Top Pro & Con Arguments

Pro

Cuba sponsors terrorism and responds to American actions with aggression.

Cuba is known to have repeatedly supported acts of terrorism. Cuba was on the U.S. State Sponsors of Terrorism list from 1982 until 2015. The country was reinstated to the list on Jan. 12, 2021. The list, which includes North Korea, Iran, and Syria as of Nov. 30, 2023, is a tally of “countries determined by the Secretary of State to have repeatedly provided support for acts of international terrorism.” [114] [115] [134][114] [115] [134]

The U.S. State Department consistently finds evidence of Cuba’s involvement in promoting violence, giving terrorists a safe haven, and harboring U.S. fugitives. Members of the Basque Fatherland and Liberty (ETA), a terrorist organization that operates in Spain, live in Cuba. Black Panther activist and convicted murderer Joanne Chesimard, known as Assata Shakur, is one of 90 or more criminals who fled the United States and received political asylum in Cuba. [10] [75]

In 1996, Castro’s military shot down two American civilian aircrafts, killing four people. Cuba has also supported armed insurgencies in Latin America and Africa. [4] [22]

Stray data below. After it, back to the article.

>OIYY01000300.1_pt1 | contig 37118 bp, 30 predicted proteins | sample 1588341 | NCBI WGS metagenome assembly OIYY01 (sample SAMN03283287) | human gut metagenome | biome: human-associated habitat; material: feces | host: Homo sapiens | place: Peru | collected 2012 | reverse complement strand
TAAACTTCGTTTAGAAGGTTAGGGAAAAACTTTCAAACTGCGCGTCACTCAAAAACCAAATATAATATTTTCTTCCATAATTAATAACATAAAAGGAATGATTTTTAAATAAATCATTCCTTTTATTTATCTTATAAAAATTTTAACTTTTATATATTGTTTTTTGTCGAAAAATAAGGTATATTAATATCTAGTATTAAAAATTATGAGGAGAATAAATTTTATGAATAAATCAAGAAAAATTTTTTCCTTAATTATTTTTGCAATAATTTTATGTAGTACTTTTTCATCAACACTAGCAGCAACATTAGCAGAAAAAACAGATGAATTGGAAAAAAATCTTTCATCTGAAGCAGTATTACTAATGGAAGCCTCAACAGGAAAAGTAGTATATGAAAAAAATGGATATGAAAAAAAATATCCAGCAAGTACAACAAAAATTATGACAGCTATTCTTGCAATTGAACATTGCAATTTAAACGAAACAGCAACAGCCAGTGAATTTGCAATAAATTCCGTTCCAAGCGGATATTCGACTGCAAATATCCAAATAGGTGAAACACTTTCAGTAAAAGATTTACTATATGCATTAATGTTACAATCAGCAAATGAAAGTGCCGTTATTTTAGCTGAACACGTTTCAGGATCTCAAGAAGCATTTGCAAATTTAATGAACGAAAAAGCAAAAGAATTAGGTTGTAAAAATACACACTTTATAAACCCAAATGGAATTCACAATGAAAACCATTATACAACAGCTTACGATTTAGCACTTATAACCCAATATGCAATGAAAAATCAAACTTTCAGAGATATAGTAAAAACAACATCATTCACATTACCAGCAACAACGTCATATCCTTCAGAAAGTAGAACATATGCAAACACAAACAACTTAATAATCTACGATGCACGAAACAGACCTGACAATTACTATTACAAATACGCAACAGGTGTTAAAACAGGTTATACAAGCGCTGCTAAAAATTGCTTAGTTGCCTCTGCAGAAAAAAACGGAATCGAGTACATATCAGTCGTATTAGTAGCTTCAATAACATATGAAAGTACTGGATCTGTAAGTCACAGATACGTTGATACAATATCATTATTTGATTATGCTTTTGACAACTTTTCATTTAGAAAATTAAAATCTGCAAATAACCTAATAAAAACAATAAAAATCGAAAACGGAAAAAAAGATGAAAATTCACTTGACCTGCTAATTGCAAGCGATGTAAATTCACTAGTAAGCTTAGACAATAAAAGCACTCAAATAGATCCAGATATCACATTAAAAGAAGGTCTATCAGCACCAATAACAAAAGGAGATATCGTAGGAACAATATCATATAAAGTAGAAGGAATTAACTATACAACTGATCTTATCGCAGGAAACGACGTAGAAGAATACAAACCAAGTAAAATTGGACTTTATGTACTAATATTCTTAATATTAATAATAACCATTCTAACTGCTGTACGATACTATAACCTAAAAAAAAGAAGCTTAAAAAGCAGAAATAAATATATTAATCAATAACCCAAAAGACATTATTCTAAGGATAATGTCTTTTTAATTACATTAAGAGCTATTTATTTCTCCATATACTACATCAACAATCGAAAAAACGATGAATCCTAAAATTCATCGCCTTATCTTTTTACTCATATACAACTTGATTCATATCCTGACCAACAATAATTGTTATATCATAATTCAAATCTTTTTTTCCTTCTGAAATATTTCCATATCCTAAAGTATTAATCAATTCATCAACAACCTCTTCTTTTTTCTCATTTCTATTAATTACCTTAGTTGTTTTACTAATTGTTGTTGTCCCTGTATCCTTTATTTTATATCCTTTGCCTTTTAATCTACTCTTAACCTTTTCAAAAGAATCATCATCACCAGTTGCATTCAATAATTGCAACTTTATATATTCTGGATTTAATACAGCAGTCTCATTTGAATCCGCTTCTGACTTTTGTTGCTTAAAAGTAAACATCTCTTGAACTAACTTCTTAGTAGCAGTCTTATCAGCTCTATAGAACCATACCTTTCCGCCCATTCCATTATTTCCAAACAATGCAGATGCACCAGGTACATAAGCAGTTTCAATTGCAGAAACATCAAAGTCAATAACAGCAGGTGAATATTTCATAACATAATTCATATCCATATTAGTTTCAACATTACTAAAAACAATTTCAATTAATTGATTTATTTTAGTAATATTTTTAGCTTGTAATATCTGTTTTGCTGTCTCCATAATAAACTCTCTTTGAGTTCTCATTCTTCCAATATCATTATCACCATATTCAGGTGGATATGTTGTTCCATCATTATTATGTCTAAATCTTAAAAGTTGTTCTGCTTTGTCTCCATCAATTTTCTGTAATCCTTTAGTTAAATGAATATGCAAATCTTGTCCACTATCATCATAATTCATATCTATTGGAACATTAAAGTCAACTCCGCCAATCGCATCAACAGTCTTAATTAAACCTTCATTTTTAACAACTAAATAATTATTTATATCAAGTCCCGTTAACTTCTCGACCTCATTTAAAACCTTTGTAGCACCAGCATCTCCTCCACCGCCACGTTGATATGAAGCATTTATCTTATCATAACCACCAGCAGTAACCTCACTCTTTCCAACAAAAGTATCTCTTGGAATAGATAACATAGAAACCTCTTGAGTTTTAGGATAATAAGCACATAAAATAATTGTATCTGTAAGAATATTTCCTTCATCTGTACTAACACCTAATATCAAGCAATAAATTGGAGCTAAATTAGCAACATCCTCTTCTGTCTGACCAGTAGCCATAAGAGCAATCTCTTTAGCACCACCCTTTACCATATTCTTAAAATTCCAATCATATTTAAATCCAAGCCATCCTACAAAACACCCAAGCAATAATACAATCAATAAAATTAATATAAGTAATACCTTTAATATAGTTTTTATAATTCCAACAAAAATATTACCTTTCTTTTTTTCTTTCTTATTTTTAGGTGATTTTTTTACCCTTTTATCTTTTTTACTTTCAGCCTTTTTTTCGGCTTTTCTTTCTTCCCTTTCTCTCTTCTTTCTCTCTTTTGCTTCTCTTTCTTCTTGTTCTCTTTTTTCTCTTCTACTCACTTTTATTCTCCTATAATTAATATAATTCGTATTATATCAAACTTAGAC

In addition to sponsoring international terrorism, the Cuban government has consistently responded to U.S. attempts to soften the embargo with acts of aggression, raising concerns about what would happen if the sanctions were fully lifted. President Jimmy Carter tried to normalize relations with Cuba by opening the U.S. Interests Section (a de facto embassy) in Havana in 1977. Fidel Castro then orchestrated the Mariel Boatlift, which sent 125,000 emigrants (including criminals) to the United States. [27] [28] [29]

In 2003, President George W. Bush began to ease restrictions for visiting family members in Cuba, but tightened the rules again in 2004 in response to Cuba’s crackdown against political dissidents. [4]

President Obama relaxed the U.S. travel policy in 2009 to allow unlimited travel to Cuba to visit family members. That same year, the Cuban government arrested an American aid worker and sentenced him to 15 years in prison, and he was not released until Dec. 2014. [8] [81]

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